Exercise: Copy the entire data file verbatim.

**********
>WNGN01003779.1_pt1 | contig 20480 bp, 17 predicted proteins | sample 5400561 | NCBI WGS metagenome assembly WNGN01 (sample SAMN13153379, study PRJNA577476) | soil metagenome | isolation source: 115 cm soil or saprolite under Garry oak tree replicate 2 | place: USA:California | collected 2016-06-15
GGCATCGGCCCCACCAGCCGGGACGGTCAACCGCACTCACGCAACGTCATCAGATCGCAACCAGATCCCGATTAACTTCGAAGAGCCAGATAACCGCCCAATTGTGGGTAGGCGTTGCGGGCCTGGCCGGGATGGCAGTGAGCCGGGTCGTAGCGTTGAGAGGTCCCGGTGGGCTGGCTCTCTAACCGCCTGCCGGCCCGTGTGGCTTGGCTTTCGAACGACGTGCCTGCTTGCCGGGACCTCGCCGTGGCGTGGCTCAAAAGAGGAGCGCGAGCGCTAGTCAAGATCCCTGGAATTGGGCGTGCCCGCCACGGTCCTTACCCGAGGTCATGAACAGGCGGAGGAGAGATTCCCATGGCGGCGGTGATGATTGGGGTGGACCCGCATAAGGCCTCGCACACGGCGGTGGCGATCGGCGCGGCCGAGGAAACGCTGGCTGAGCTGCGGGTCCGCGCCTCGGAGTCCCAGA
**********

>WNGN01003779.1_pt1 | contig 20480 bp, 17 predicted proteins | sample 5400561 | NCBI WGS metagenome assembly WNGN01 (sample SAMN13153379, study PRJNA577476) | soil metagenome | isolation source: 115 cm soil or saprolite under Garry oak tree replicate 2 | place: USA:California | collected 2016-06-15
GGCATCGGCCCCACCAGCCGGGACGGTCAACCGCACTCACGCAACGTCATCAGATCGCAACCAGATCCCGATTAACTTCGAAGAGCCAGATAACCGCCCAATTGTGGGTAGGCGTTGCGGGCCTGGCCGGGATGGCAGTGAGCCGGGTCGTAGCGTTGAGAGGTCCCGGTGGGCTGGCTCTCTAACCGCCTGCCGGCCCGTGTGGCTTGGCTTTCGAACGACGTGCCTGCTTGCCGGGACCTCGCCGTGGCGTGGCTCAAAAGAGGAGCGCGAGCGCTAGTCAAGATCCCTGGAATTGGGCGTGCCCGCCACGGTCCTTACCCGAGGTCATGAACAGGCGGAGGAGAGATTCCCATGGCGGCGGTGATGATTGGGGTGGACCCGCATAAGGCCTCGCACACGGCGGTGGCGATCGGCGCGGCCGAGGAAACGCTGGCTGAGCTGCGGGTCCGCGCCTCGGAGTCCCAGA